At least two carriers, Delta Air Lines and Northwest Airlines, have kept their teams despite going through recent bankruptcy reorganizations.
The work of airline meteorologists, whether as airline employees or at contractors, has historically generated little public attention. But recent incidents have put them in the spotlight. American’s meteorologists — not including Mabey — didn’t predict the duration of thunderstorms that whacked the carrier’s hub here in December and April, forcing American to divert nearly as many flights each day as it did on Sept. 11, 2001, American executives said.
The highest-profile airline weather fiasco occurred on Feb. 14, when JetBlue’s executives thought government and contractor forecasts indicated that an ice storm would relent over New York. It didn’t. Scores of flights were canceled, and hundreds of passengers were trapped on planes for as long as 10 hours. Mabey said he doesn’t worry too much about making a mistake — it’s all part of a job that sometimes relies more on gut instincts than on computer models.
On Thanksgiving Day 1993, he predicted little chance of an ice storm because he did not believe the temperature would drop low enough to turn the rain to ice. He was wrong, and American was caught off-guard. Ice strangled its Texas hub, stranding jets all over the tarmac. He still remembers his disappointment.
“It was so close, 32 to 33 degrees, and I thought it would be rain,” Mabey recalled. “It was a disaster. It was real ice storm. It killed our operations. Thank goodness it was a holiday and there were fewer flights.”
He has also saved the carrier money and operational snarls. Before a recent wind and dust storm, Mabey was checking government forecasts and computer models and thought they weren’t predicting high enough winds. He decided to forecast gusts up to 50 mph, a speed that would prevent many planes from safely taking off or landing. It was a gutsy call because the forecast would force American’s executives to begin to cancel flights in advance of the storm.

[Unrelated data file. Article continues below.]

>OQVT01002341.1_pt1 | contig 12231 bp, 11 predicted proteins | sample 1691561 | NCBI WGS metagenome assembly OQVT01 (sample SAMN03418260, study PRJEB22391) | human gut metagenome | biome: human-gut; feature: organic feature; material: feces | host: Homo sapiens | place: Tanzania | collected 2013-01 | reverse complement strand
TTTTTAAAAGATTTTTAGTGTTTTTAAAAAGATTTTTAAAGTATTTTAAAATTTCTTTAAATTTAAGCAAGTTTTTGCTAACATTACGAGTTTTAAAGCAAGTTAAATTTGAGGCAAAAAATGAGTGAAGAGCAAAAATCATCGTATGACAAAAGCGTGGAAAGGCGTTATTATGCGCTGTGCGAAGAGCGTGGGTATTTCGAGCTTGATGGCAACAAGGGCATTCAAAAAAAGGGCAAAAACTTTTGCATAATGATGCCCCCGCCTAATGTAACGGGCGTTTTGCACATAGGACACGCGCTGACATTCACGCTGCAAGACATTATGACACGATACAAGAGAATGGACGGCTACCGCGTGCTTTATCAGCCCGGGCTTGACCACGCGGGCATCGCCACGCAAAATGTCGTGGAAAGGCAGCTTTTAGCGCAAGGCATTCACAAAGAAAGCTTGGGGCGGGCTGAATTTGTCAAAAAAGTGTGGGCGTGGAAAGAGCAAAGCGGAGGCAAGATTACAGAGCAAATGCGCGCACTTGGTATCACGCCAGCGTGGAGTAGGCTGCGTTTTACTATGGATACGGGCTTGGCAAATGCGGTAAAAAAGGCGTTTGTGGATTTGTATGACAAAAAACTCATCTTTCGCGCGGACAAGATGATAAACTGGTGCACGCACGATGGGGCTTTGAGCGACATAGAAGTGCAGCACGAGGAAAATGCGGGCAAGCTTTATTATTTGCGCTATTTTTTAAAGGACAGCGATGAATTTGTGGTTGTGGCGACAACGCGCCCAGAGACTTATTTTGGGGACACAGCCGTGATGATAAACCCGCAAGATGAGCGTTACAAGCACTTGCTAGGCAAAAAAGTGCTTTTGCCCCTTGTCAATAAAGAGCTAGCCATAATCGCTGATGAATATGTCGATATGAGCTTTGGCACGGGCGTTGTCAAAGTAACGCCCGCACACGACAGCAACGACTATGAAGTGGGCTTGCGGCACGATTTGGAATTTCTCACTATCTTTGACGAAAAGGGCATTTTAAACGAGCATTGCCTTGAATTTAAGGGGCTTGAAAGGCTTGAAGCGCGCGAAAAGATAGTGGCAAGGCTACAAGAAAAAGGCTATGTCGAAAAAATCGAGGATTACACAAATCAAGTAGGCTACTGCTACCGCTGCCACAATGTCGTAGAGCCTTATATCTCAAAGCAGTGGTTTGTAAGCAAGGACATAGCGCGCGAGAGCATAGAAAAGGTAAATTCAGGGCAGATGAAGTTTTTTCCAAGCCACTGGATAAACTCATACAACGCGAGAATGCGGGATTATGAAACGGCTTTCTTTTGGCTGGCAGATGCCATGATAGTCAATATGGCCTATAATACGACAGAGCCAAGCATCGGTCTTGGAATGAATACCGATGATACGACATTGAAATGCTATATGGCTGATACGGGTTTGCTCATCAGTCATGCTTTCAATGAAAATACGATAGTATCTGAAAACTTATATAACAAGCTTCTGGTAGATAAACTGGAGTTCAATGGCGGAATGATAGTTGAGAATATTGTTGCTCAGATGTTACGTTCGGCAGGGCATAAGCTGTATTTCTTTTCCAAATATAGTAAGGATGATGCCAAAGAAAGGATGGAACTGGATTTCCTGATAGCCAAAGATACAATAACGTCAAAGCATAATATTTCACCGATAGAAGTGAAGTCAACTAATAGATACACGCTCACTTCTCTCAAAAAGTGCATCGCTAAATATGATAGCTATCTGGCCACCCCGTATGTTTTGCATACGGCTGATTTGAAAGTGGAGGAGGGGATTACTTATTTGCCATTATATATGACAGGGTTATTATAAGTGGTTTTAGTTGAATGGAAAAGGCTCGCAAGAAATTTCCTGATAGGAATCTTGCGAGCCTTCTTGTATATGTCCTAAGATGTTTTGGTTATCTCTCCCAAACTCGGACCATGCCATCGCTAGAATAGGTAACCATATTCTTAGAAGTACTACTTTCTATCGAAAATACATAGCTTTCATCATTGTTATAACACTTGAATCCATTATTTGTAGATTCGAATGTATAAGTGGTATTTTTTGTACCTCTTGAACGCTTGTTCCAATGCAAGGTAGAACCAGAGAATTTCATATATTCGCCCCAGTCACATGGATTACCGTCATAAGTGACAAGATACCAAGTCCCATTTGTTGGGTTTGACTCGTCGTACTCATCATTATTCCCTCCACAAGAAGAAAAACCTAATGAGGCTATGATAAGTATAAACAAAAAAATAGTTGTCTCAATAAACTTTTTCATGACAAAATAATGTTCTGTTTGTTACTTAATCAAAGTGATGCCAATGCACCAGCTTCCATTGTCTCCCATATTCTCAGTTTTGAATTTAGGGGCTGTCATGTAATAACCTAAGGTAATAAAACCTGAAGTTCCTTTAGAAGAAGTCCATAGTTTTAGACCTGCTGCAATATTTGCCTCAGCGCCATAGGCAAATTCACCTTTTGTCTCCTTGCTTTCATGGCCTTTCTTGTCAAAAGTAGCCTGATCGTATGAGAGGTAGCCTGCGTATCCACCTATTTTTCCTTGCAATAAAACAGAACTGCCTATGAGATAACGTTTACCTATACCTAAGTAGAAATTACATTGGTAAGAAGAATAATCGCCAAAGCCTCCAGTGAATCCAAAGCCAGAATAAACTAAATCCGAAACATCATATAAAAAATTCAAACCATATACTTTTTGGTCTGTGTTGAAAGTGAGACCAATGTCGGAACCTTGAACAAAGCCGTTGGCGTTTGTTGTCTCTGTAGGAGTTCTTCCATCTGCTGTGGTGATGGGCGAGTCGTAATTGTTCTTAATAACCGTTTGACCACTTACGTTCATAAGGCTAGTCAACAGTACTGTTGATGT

The high winds did develop — starting and diminishing within a half-hour of Mabey’s predictions.
“The meteorologists really hit that one right on the mark,” said Robert W. Reding, senior vice president of technical operations for American.
On the iffy Monday last month, Mabey had been wrestling with the forecast since he started his shift at 6:30 a.m. His computer models predicted various outcomes: no chance of thunderstorms, a risk of thunderstorms, a 40 to 60 percent chance of thunderstorms and a near guarantee of scattered to severe thunderstorms. Radar images hinted at potential thunderstorms east of Dallas, and government forecasts put the chance at about 30 percent.
Mabey said he didn’t want to simply report that there was a good chance of thunderstorms. He wasn’t convinced they would show up, thinking it would not get hot enough “to set them off.”
“You don’t want to be too pessimistic because then you burn fuel,” he said. “But if you are too optimistic, you can get burned, too. The tough part about today is that you don’t see anything now, really. But you have to plan for two, three, four hours down the road.”
Then, about noon, just as he was about to finish his forecast, he looked at another computer model and radar images of rain east of Dallas. He heard a computer beep behind him. He turned and watched as the computer’s monitor began to map lightning strikes near Dallas. “Hmm,” he said several times before heading to the windows to take a peek at the building storm clouds. “This is the kind of torture you put yourself through.”
By 1:30 p.m., he decided to parse the forecast carefully, writing that the storms should remain near Dallas but that he “can’t rule out” that they might pop up around American’s hub at nearby Dallas-Fort Worth International Airport.
That afternoon and evening, as thunderstorms rattled Dallas, only a few small ones developed close to the airport. Lightning forced workers to shut the ramp for about half an hour.
There were no diversions.